I just found this old photo on one of my cameras, and it’s too good not to share. It shows former master’s student Peter Gold (now in the PhD program at UT Austin) working with a high-resolution aerial LiDAR scan of the El Mayor-Cucapah fault rupture after the April 2010 earthquake (here is the full-resolution picture, for the curious).
After having collected tremendous amounts of aerial and terrestrial LiDAR data of the fault rupture and environs immediately after the quake, Peter and several other graduate students spent large amounts of time in their offices and in the CAVE analyzing the data. Peter, by himself, logged about 150 CAVE hours total (according to the sign-up calendar). The photo in Figure 1 was taken probably 100 hours in, explaining the relaxed stance. His chair resting on four geology textbooks is not a commentary on their quality; it’s to prevent scratching up the CAVE’s floor (which is a front-projected screen after all).
My larger point here is that it’s insane to argue that people only use CAVEs or other holographic display environments because they’re cool toys, or because of their novelty. Once you reach the 100 hour mark, you’re no longer playing around, and it’s just another scientific instrument that gets the job done.
Peter worked with the data in several ways. Initially, he manually removed vegetation and other “noise” points from the scans, to create the best possible representation of the real rupture geometry. It turned out that automatic methods were too aggressive, removing large percentages of desired ground points along with vegetation. (In a nutshell, vegetation removal algorithms remove everything above the local elevation minimum in a small neighborhood, assuming that only the lowest points are solid ground. However, LiDAR data always has some random noise, meaning that solid ground is represented by a “cloud” of points distributed above and below the true elevation. Removing all but the minimum will bias the ground elevation estimate downwards, often by significant amounts.)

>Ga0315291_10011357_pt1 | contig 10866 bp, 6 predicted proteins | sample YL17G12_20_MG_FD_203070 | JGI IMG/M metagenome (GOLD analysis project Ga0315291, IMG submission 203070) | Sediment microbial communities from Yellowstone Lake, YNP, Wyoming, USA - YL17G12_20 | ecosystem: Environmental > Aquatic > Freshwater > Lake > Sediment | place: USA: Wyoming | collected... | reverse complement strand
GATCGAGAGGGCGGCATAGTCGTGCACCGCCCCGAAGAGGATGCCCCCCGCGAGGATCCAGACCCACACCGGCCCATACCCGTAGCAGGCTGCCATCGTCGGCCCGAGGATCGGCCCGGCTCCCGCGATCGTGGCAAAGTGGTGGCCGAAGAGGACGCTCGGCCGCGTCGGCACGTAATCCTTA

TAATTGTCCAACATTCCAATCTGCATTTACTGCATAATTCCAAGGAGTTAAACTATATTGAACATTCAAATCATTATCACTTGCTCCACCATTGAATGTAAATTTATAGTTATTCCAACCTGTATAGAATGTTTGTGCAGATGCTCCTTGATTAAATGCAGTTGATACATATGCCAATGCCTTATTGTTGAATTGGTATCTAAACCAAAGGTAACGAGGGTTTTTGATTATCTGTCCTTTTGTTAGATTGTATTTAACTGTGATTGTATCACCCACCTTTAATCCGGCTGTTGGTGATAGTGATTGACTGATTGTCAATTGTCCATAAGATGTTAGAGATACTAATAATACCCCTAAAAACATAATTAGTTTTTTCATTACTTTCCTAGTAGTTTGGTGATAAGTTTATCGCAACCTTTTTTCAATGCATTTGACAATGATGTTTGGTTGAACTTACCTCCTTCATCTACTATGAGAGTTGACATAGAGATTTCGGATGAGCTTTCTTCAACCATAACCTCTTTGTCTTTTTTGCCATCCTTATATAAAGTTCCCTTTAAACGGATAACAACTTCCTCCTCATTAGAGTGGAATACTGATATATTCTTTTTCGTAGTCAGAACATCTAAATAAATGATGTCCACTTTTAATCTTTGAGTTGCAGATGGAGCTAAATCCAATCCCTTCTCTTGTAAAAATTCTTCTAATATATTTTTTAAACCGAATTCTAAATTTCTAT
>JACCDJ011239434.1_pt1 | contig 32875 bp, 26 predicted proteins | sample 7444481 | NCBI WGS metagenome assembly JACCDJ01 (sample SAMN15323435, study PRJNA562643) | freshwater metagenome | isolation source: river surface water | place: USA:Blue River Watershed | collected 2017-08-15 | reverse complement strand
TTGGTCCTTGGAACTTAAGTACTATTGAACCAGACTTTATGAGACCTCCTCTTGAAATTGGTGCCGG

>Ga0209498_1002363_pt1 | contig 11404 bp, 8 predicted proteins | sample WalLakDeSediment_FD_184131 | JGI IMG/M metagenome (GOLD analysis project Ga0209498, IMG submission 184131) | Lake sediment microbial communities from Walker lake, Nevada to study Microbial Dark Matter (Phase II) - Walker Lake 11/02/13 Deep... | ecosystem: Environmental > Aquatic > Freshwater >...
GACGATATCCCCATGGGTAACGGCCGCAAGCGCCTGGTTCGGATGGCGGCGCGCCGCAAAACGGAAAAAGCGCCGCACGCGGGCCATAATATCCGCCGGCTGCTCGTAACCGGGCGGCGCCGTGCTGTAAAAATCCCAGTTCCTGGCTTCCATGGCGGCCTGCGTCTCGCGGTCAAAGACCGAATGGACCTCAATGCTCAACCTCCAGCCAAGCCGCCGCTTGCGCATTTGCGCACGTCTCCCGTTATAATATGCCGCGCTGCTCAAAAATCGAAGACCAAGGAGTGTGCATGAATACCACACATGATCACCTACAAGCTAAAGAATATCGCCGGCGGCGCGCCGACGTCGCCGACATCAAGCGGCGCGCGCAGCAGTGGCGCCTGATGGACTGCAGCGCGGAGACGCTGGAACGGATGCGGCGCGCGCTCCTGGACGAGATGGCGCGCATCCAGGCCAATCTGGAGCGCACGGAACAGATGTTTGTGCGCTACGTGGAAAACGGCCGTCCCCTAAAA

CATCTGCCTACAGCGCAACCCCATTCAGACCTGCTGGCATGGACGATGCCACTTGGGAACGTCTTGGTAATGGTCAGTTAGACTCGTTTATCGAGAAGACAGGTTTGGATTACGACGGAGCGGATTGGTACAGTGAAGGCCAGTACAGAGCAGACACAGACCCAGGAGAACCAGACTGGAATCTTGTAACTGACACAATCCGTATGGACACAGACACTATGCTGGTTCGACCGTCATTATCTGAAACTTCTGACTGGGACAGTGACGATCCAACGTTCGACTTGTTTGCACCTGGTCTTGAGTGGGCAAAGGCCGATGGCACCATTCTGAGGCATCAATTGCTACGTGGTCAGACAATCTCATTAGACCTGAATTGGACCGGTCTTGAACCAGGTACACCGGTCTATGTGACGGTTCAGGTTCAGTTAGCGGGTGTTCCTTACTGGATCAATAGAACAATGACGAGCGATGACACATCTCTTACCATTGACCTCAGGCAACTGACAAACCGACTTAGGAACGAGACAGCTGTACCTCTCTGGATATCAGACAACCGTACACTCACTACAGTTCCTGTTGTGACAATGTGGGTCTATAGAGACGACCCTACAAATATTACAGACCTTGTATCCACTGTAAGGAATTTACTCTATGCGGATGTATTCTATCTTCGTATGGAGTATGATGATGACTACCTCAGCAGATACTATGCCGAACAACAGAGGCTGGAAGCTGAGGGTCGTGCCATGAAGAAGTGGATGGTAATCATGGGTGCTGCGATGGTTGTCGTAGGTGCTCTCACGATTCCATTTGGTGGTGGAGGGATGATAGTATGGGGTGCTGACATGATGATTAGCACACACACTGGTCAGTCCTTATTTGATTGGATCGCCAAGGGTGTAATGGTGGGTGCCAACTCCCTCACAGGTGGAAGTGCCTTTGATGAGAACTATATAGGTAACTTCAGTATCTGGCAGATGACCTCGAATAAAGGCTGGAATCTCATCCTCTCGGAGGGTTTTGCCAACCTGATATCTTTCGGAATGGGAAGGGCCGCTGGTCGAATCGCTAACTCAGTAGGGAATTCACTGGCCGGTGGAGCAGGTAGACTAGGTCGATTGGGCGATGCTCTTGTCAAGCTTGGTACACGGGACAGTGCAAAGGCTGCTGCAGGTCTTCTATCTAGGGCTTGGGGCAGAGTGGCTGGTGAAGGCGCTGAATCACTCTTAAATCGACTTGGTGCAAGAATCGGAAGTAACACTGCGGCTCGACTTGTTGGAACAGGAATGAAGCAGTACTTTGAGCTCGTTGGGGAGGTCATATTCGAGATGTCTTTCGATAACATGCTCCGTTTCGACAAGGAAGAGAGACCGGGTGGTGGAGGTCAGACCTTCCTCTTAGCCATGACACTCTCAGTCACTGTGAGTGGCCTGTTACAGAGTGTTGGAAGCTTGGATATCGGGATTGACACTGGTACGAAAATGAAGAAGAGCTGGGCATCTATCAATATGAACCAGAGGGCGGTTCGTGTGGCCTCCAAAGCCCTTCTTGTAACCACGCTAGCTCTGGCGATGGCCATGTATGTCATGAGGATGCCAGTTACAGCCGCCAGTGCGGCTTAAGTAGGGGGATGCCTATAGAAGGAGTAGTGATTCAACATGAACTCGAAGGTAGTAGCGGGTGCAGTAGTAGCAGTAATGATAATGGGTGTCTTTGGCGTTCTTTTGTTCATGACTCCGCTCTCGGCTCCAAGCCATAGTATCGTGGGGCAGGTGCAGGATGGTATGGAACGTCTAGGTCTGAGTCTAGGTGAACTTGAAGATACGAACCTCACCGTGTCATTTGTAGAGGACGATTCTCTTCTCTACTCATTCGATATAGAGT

In a second step, Peter used LiDAR Viewer‘s primitive fitting techniques to measure lateral displacement along the fault rupture with unprecedented precision. The efficient interaction with his data in the CAVE allowed him to take large numbers of measurements for each site, which in turn enabled him to estimate the uncertainty in his measurements by applying a Monte Carlo approach.
The hard work done by Peter and others was rewarded with several high-impact publications. These two are directly related to Peter’s work I just described:
- Oskin, M.E., Arrowsmith, J.R., Hinojosa Corona, A., Elliott, A.J., Fletcher, J.M., Fielding, E.J., Gold, P.O., Gonzalez Garcia, J.J., Hudnut, K.W., Liu-Zeng, J., and Teran, O.J., Near-Field Deformation from the El Mayor–Cucapah Earthquake Revealed by Differential LIDAR, Science 335(6069), pp. 702-705 (2012).
- Gold, P.O., Cowgill, E.S., Kreylos, O., and Gold, R.D., A Terrestrial LiDAR-based Workflow for Determining Three-dimensional Slip Vectors and Associated Uncertainties, Geosphere 8(2), pp. 431-442 (2012).
And here is Austin Elliott, PhD student, describing his work with a terrestrial LiDAR scan of the fault rupture by interacting with a holographic representation of same in a low-cost VR environment: